using System;
using System.Web.UI;
namespace AppliedDotNet
public class CodeBehindPage : Page  
public void PrintDate()      
String strDate;         
DateTime dateTime = DateTime.Today;         
strDate = dateTime.ToString( "D" );         

 public void PrintTime()      
String strTime;         
DateTime dateTime = DateTime.Now;         
strTime = dateTime.ToString( "T" );         

Figure 7-3 Output of Listings (pp. 258–260).

Figure 7-3 shows the output of the previous listing and the next listing (pp. 258–260). Notice that the CodeBehindPage class derives from System.Web.UI.Page. The CLR Page class is the master class of ASP.NET that wraps up all the HTTP request/response functionality. Deriving from the Page class brings your ASP.NET page into the runtime. You can use all the functionality that comes with the runtime. The Page class also includes a Response object that can print formatted text out to the client. These two functions simply figure out the date and time using the CLR-sponsored classes and push the text stream out to the browser. The following listing shows the ASP page that uses the class:

 <%@ Page language=C# src=CodeBehindPage.cs 
Inherits=AppliedDotNet.CodeBehindPage %>
<h1>Example of code-behind in ASP.NET</h1>
<h1>Hello this beautiful day!</h1>
<h2><% PrintDate(); %></h2>
<h2>It's <%PrintTime();%></h2>
</body> </html>

One of the great advantages of ASP.NET is the ability to segregate the executable code from the presentation. The ASP.NET code-behind technique encourages this separation.

ASP.NET Configuration Files

Although ASP.NET still has a few ties to IIS, it tries to keep them to a minimum. ASP.NET adds the ability to configure Web applications through configuration files. After ASP.NET configures an application using the IIS metabase, ASP.NET looks to an application's configuration file to configure the application. (We already looked at configuration files in Chapters 5 and 6.) The ASP.NET configuration files include configuration information specific to ASP.NET.

ASP.NET configuration files are simply XML files named WEB.CONFIG. They can do a number of things, including mapping file extensions to custom handlers, registering custom extension modules, specifying how session state is implemented, and supporting user-defined element types (and corresponding parser objects).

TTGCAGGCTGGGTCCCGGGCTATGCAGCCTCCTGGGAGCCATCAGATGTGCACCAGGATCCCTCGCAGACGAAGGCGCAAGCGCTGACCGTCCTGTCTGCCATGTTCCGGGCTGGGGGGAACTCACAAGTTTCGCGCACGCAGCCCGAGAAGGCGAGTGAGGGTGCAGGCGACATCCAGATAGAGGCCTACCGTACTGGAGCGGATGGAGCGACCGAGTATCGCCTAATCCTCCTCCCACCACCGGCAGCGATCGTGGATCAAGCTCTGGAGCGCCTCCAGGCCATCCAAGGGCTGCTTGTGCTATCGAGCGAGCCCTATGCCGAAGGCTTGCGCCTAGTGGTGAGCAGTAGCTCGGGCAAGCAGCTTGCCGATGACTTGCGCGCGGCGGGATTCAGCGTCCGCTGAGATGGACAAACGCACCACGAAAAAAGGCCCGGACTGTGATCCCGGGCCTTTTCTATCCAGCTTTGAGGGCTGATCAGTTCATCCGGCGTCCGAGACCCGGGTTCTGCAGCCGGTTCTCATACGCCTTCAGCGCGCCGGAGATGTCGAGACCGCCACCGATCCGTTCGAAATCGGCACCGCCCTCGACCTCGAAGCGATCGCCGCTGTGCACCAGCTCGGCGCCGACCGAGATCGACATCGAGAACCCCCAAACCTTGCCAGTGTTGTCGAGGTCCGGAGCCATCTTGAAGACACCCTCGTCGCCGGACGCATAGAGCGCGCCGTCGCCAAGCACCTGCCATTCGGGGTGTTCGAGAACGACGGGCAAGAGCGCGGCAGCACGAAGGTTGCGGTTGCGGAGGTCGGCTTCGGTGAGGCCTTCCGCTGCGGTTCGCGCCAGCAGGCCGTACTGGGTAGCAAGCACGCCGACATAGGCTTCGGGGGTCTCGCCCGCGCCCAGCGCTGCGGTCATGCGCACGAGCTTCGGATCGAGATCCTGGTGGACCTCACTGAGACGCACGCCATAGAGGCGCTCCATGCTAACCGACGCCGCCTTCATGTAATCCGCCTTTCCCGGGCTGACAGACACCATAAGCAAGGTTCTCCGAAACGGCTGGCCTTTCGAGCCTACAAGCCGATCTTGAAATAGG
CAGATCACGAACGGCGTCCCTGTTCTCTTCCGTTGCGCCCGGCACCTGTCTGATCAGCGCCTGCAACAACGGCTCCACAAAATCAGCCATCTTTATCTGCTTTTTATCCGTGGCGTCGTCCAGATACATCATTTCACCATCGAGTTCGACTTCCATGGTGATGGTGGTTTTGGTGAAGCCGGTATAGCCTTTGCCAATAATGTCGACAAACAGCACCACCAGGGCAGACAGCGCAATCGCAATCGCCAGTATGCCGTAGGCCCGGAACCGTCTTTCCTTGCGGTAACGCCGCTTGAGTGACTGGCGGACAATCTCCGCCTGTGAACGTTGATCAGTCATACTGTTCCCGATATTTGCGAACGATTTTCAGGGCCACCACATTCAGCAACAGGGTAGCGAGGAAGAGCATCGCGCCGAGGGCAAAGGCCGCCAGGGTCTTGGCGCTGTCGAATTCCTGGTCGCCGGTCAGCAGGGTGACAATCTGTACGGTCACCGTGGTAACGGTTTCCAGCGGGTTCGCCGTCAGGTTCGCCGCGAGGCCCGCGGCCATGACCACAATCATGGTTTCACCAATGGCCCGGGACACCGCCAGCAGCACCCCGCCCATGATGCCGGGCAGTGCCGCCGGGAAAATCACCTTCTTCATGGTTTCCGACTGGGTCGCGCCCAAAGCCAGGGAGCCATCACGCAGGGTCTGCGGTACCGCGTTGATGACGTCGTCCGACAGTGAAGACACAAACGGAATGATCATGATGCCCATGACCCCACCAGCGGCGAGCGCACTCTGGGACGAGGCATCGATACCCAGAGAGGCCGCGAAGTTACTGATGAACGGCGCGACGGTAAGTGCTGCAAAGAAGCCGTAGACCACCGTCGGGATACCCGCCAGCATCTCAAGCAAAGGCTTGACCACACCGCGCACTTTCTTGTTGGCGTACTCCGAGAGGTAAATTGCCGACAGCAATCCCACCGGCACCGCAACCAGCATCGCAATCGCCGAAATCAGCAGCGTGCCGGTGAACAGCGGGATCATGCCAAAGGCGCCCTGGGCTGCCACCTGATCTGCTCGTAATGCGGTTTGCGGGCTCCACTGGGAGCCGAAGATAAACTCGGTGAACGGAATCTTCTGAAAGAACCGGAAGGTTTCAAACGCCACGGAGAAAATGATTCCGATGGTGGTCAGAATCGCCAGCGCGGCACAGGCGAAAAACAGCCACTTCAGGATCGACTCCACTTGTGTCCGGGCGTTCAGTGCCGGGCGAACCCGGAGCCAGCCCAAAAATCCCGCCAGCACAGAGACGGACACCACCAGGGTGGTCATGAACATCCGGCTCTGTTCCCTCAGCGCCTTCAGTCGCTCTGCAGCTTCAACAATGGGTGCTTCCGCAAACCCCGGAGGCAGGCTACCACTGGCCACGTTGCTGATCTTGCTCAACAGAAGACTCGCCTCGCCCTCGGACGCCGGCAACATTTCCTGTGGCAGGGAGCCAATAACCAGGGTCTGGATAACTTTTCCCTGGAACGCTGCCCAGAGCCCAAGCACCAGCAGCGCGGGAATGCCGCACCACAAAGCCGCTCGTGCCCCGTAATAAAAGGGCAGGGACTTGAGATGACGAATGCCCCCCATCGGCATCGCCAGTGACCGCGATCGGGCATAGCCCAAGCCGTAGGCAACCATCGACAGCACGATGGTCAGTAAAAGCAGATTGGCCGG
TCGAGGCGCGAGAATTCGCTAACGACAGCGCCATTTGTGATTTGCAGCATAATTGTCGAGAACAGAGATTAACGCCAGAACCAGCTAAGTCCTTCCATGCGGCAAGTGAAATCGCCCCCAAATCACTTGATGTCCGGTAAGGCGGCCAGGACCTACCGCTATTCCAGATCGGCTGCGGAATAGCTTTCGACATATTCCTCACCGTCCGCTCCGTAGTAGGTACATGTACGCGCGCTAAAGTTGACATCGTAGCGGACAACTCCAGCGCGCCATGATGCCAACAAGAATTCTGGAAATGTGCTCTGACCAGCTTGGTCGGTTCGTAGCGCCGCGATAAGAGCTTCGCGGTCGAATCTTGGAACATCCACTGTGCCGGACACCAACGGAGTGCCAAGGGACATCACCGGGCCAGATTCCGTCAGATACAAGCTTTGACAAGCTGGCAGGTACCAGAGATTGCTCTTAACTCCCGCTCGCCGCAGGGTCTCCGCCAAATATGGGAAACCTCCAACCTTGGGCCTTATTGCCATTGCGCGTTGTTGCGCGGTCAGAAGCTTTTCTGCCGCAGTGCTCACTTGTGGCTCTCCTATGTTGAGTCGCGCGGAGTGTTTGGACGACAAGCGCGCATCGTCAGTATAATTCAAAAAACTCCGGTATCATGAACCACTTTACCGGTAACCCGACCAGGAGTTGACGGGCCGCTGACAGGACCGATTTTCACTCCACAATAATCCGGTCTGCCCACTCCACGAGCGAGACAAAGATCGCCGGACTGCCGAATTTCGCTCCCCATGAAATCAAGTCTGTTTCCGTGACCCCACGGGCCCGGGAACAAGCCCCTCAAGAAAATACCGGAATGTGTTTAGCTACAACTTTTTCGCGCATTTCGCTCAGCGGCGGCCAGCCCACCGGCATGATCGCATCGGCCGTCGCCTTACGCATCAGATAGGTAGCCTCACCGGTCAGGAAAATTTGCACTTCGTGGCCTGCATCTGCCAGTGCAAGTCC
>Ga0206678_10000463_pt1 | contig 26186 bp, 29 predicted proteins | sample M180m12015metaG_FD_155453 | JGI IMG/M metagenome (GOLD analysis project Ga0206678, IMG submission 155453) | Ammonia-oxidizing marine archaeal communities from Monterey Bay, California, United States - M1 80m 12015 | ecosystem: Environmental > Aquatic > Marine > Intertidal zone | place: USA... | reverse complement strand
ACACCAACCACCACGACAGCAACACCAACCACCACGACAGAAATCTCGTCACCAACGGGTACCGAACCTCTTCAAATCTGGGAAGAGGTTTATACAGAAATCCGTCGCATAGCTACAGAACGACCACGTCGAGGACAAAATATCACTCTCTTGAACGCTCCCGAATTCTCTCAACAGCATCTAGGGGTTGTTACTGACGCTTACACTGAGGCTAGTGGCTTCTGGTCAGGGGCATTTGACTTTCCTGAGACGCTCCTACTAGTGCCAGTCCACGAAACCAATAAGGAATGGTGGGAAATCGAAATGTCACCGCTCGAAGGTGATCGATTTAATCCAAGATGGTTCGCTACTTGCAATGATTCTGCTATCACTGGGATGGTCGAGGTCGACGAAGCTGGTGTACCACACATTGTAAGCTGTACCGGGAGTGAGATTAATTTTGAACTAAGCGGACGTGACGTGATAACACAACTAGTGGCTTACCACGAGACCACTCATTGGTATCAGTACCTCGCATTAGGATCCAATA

Like normal CLR configuration files, ASP.NET configuration files include sections. The WEB.CONFIG file may contain several sections above and beyond the normal CLR configuration files:

  • <authentication>: This section manages ASP.NET's authentication settings, including the default authentication code, the HTTP cookie to use for authentication, the password format, and the log-on user name and password.

  • <authorization>: This section manages ASP.NET authorization settings, including allowing or disallowing access to a specific resource.

  • <httpModules>: This section adds, removes, or clears HTTP modules within an application.

  • <customErrors>: This section specifies custom error messages for an ASP.NET application, including specifying the default URL to direct a browser if an error occurs and whether custom errors are enabled, disabled, or shown only to remote clients.

  • <identity>: This section controls the application identity of the Web application. Settings include specifying whether client impersonation is used on each request and specifying the user name and password if client impersonation is set to false.

  • <pages>: This section identifies page-specific configuration settings, such as whether the URL resource uses response buffering, whether session state is enabled, whether view state is enabled, whether page events are enabled, the code-behind class the page inherits, and the virtual root location of the client-side script libraries installed by ASP.NET.

  • <processModel>: This section configures the ASP.NET process model settings on IIS Web server systems. Settings include whether the process model is enabled, the number of minutes until ASP.NET launches a new worker process to take the place of the current one, the idle time-out before ASP.NET shuts down the worker process, the number of minutes allowed for the worker process to shut down gracefully, the number of requests allowed before ASP.NET automatically launches a new worker process to take the place of the current one, the number of requests allowed in the queue before ASP.NET launches a new worker process and reassigns the requests, the maximum allowed memory size, which processors on a multiprocessor server are eligible to run ASP.NET processes, and managing central processing unit (CPU) affinity.

  • <httpHandlers>: This section maps incoming URL requests to classes implementing IHttpHandler. The section adds, removes, or otherwise clears HttpHandlers.

  • <sessionState>: This section configures the session state HttpModule. This includes setting the mode (session state turned off, session state stored in process, session state stored in a remote server, or session state stored on a box running SQL Server), whether to support clients without cookies, time-out period for an idle session, the server name, and the SQL connection string.

  • <globalization>: This section configures the globalization settings of an application, including such items as the encoding of incoming requests, the encoding of outgoing responses, ASPX file encoding, the default culture to process incoming requests, and the default culture for user interface resources.

  • <compilation>: This section contains all the compilation settings used by ASP.NET. Settings include enabling debugging, the default language being used on the page, the Visual Basic Explicit option, a time-out period for batch compilation, whether to recompile resources before an application restarts, and enabling the Visual Basic Strict compile option.

  • <trace>: This section configures the ASP.NET trace service. Settings in this section include enabling tracing, limiting the number of trace requests to store on the server, and enabling trace output at the end of the page.

  • <browserCaps>: This section configures the settings for the browser capabilities component.

Each section entry is associated with a specific value within the WEB.CONFIG file. (See Chapters 2 and 8 for examples of using configuration files.)